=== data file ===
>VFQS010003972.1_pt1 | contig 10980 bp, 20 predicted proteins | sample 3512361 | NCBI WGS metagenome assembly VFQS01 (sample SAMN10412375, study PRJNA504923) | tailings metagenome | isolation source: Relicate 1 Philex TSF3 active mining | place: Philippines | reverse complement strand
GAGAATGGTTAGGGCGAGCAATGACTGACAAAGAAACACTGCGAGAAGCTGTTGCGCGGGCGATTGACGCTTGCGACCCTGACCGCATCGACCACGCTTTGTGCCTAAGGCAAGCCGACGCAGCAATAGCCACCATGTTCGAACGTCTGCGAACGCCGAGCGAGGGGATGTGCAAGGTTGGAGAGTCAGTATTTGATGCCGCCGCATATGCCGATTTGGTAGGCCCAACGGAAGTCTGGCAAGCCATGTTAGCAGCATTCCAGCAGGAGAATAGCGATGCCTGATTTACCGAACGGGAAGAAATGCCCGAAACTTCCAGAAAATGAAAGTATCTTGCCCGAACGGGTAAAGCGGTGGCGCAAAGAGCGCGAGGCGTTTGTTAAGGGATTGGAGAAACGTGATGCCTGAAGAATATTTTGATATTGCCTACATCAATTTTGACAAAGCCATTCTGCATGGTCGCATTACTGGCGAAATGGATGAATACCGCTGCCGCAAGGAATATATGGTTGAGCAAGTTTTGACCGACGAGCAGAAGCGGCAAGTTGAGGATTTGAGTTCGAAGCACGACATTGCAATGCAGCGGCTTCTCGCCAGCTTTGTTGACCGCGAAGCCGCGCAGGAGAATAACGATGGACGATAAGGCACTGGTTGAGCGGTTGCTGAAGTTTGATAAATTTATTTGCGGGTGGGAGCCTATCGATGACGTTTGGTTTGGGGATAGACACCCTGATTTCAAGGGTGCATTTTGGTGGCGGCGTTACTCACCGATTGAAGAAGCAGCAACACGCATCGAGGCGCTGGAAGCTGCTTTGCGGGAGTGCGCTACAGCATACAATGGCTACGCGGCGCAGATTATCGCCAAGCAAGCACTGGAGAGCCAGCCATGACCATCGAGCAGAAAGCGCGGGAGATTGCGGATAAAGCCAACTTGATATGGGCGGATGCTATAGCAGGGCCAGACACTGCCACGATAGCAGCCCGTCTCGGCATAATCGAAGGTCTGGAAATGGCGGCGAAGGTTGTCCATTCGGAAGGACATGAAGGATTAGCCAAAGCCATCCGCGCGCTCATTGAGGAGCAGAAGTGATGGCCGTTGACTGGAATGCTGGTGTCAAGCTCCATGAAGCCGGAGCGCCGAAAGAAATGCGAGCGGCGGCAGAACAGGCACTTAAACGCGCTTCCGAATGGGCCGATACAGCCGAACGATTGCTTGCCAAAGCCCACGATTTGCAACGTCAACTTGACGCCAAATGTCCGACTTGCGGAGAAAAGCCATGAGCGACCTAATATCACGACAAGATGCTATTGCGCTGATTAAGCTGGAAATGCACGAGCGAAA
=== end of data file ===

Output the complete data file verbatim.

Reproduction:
>VFQS010003972.1_pt1 | contig 10980 bp, 20 predicted proteins | sample 3512361 | NCBI WGS metagenome assembly VFQS01 (sample SAMN10412375, study PRJNA504923) | tailings metagenome | isolation source: Relicate 1 Philex TSF3 active mining | place: Philippines | reverse complement strand
GAGAATGGTTAGGGCGAGCAATGACTGACAAAGAAACACTGCGAGAAGCTGTTGCGCGGGCGATTGACGCTTGCGACCCTGACCGCATCGACCACGCTTTGTGCCTAAGGCAAGCCGACGCAGCAATAGCCACCATGTTCGAACGTCTGCGAACGCCGAGCGAGGGGATGTGCAAGGTTGGAGAGTCAGTATTTGATGCCGCCGCATATGCCGATTTGGTAGGCCCAACGGAAGTCTGGCAAGCCATGTTAGCAGCATTCCAGCAGGAGAATAGCGATGCCTGATTTACCGAACGGGAAGAAATGCCCGAAACTTCCAGAAAATGAAAGTATCTTGCCCGAACGGGTAAAGCGGTGGCGCAAAGAGCGCGAGGCGTTTGTTAAGGGATTGGAGAAACGTGATGCCTGAAGAATATTTTGATATTGCCTACATCAATTTTGACAAAGCCATTCTGCATGGTCGCATTACTGGCGAAATGGATGAATACCGCTGCCGCAAGGAATATATGGTTGAGCAAGTTTTGACCGACGAGCAGAAGCGGCAAGTTGAGGATTTGAGTTCGAAGCACGACATTGCAATGCAGCGGCTTCTCGCCAGCTTTGTTGACCGCGAAGCCGCGCAGGAGAATAACGATGGACGATAAGGCACTGGTTGAGCGGTTGCTGAAGTTTGATAAATTTATTTGCGGGTGGGAGCCTATCGATGACGTTTGGTTTGGGGATAGACACCCTGATTTCAAGGGTGCATTTTGGTGGCGGCGTTACTCACCGATTGAAGAAGCAGCAACACGCATCGAGGCGCTGGAAGCTGCTTTGCGGGAGTGCGCTACAGCATACAATGGCTACGCGGCGCAGATTATCGCCAAGCAAGCACTGGAGAGCCAGCCATGACCATCGAGCAGAAAGCGCGGGAGATTGCGGATAAAGCCAACTTGATATGGGCGGATGCTATAGCAGGGCCAGACACTGCCACGATAGCAGCCCGTCTCGGCATAATCGAAGGTCTGGAAATGGCGGCGAAGGTTGTCCATTCGGAAGGACATGAAGGATTAGCCAAAGCCATCCGCGCGCTCATTGAGGAGCAGAAGTGATGGCCGTTGACTGGAATGCTGGTGTCAAGCTCCATGAAGCCGGAGCGCCGAAAGAAATGCGAGCGGCGGCAGAACAGGCACTTAAACGCGCTTCCGAATGGGCCGATACAGCCGAACGATTGCTTGCCAAAGCCCACGATTTGCAACGTCAACTTGACGCCAAATGTCCGACTTGCGGAGAAAAGCCATGAGCGACCTAATATCACGACAAGATGCTATTGCGCTGATTAAGCTGGAAATGCACGAGCGAAA